I doubt there is anyone on this forum who would believe that our delivery of health care is perfect. The question is really what can we do to improve what we've got without breaking the bank.
The USPS model tells us a lot. USPS is required to provide 44-cent letters to everyone. For those who can afford it, there is fax, email, USPS Overnight Service, Fed Ex, etc. Everyone gets the basic service, but not everyone can afford the "premium" services. Because of the basic requirement of affordable "basic" service, the USPS probably sustains a loss on that. (other factors enter into the loss, as well)
I think that it is also simply realistic to accept that we will never be able to totally equalize the same level of health care for everyone. As mentioned before, those with more wealth will always have a capability to purchase more & better care than those with more limited means. That applies to all the things we consume, from food to cars to homes.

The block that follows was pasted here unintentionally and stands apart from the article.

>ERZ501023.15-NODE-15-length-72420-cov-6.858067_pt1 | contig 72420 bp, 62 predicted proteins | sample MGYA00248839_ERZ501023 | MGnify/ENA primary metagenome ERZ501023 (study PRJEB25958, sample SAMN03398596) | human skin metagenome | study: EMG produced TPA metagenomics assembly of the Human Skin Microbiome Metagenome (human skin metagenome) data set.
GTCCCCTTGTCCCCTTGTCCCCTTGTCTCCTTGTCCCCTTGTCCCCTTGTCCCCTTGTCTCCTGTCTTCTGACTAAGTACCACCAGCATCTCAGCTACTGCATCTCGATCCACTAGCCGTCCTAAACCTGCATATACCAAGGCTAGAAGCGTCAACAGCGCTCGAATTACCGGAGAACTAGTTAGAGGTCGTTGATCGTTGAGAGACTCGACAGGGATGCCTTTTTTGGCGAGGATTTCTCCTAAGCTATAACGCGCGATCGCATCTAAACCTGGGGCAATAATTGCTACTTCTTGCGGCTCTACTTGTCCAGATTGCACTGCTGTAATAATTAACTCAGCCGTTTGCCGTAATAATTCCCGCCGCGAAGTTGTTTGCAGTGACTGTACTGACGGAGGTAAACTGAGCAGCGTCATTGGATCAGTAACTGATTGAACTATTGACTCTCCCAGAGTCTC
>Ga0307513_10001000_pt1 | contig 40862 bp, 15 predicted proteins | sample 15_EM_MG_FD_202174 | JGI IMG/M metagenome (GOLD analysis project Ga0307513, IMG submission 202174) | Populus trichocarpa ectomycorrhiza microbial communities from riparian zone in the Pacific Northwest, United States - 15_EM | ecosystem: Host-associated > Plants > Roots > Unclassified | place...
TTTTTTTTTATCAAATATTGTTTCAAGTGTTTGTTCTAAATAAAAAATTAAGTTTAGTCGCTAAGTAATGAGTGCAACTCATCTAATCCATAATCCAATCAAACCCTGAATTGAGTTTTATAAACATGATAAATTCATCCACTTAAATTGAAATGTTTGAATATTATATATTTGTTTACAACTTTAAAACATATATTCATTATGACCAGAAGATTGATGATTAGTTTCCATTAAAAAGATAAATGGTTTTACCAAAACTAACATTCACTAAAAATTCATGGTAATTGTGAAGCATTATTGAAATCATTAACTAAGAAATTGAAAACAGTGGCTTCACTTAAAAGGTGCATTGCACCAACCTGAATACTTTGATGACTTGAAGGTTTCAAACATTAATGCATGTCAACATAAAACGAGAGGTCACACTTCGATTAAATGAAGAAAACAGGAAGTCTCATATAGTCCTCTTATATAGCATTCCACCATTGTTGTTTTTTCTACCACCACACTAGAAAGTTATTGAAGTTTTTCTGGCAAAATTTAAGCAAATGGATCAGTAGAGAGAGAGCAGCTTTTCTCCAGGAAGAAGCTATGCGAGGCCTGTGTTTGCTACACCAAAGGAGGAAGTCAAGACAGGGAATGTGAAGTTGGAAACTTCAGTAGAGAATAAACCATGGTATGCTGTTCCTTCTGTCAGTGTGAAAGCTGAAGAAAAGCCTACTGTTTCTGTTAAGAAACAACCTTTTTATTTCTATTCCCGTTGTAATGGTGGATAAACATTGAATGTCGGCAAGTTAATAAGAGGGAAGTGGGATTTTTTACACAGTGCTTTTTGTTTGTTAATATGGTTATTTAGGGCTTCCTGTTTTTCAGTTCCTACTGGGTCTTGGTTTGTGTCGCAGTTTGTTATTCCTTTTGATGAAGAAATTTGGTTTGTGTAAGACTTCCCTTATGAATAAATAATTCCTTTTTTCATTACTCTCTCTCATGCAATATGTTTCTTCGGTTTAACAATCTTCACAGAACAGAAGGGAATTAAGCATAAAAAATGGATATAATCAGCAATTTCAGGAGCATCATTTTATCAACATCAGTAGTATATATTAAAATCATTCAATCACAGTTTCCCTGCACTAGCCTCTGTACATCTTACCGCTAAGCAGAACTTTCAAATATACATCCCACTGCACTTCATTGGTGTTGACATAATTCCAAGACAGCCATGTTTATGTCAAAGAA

The accessability to the very best health care follows that same pattern even in those countries which have attempted to provide equal care to everyone. Those that can afford better care can afford to go somewhere to purchase what their own country cannot provide for them, even if it means going outside of their own country.
It matters not whether the we favor R or D. Numbers don't "rationalize" the way the politicos do I favor whoever will face the numbers, and get the best bang for the buck.